During last year’s holiday season, I went to High 5 with some friends. It’s a combination bar/entertainment complex, a genre that seems to be getting popular around Austin. High 5 isn’t gigantic, but it has several bowling lanes, arcade and skill games, and of course, a bar.
I took a camera with me, the Fujifilm XQ1, which I had purchased inexpensively from my friend Mike. It’s a 2013 vintage compact camera with a slightly larger 2/3″ sensor. Nothing like testing a camera at a real event to see what it can do.
The highlight of High 5 is probably the ax throwing, which is certainly unexpected in Austin. I tried two rounds and managed to stick the ax into the wood about 30% of the time. I was never close to a bullseye. It was a lot harder than I anticipated.
Mid-week was a slow time, and no one was bowling. I liked the decor, which looked modern and stylish. Certainly an upgrade from the dingy Brunswick bowling alleys I remember from my youth.
I played arcade games more than anything else when I wasn’t taking pictures. The arcade games are fun and something I rarely do these days. And as entertaining as it is, I much prefer photography and testing old compact cameras. I’m so boring and predictable.
The Fujifilm XQ1 is a decent but not outstanding camera. The small size is nice. The unique to Fuji super-intelligent flash is worthwhile, which effectively blends with the ambient light. However, what makes this a keeper for me is its direct printing to the Fuji Instax printers. Like I mentioned in yesterday’s post, most modern Fuji cameras can send images directly, via WiFi, to the portable Fuji printers. I get to make instant prints and give them away.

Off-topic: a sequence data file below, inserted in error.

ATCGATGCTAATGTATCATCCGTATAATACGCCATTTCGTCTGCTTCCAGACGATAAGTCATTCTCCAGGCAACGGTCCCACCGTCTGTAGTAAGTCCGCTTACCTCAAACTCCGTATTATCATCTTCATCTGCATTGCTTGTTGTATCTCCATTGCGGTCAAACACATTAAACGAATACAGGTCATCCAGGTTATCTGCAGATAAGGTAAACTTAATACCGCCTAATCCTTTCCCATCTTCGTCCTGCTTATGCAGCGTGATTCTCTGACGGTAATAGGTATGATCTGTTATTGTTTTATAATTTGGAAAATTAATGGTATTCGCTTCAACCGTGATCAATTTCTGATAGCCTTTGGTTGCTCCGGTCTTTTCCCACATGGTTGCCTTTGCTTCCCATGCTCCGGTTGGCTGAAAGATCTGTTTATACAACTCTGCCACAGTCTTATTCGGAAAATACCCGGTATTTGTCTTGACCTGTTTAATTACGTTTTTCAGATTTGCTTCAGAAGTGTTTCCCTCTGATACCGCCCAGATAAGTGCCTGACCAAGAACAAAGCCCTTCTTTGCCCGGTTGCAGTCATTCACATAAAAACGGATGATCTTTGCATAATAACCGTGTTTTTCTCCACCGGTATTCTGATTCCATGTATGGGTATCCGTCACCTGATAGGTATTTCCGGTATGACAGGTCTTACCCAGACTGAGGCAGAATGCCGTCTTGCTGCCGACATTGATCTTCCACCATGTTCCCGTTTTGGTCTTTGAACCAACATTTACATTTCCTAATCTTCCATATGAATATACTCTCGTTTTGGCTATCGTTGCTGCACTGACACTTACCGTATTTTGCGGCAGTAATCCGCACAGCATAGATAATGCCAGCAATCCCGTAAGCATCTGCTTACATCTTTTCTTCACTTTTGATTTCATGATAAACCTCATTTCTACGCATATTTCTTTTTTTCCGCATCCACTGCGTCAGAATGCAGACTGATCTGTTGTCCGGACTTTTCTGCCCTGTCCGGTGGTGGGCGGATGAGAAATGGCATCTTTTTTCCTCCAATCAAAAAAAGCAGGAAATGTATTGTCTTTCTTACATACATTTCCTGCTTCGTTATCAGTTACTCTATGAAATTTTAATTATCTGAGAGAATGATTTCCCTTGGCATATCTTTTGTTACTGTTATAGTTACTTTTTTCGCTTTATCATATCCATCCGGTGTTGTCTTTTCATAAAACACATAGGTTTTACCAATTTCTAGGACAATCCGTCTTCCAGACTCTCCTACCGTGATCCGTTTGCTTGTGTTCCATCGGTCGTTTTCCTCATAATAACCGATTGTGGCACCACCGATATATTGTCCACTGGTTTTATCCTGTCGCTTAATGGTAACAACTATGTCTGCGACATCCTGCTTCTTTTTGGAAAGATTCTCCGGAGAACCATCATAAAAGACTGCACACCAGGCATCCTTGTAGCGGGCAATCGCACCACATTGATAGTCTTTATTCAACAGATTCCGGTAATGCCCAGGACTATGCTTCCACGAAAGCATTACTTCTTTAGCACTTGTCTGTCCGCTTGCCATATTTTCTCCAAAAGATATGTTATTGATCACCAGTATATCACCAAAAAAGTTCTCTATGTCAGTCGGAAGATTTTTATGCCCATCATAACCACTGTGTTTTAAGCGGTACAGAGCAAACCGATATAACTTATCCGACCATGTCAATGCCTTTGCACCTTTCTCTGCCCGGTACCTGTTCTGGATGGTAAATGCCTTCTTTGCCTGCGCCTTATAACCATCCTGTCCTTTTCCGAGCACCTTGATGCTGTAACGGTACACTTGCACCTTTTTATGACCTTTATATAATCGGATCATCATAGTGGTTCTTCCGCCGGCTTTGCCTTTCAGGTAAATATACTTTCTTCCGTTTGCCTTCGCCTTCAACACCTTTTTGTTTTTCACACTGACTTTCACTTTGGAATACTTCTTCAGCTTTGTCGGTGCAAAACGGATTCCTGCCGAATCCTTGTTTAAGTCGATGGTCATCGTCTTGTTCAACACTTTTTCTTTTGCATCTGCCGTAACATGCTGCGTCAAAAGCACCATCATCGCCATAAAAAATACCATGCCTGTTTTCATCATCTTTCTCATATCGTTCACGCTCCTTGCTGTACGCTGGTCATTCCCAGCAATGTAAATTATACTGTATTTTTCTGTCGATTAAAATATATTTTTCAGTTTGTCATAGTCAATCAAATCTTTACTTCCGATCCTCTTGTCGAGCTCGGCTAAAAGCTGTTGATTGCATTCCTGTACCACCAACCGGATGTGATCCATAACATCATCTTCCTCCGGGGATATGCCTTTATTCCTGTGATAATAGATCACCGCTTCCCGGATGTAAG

Unlike the cheaper and less capable Fuji Instax cameras, which produce mixed results, I like using a real digital camera and printing the images. I make better images and can print more than one identical copy. The tiny XQ1 and printer combo is take-anywhere small. Useful when I don’t want to bring my larger Fujis.
The majority of my pictures that night were of my friends. Snapshots that I made printed and gave out as keepsakes. People got a kick out of seeing the images develop over a few minutes, like old-school Polaroids. They also marveled at my compact setup. That’s the true value of the Fuji XQ1 and the fun of sharing photographs.
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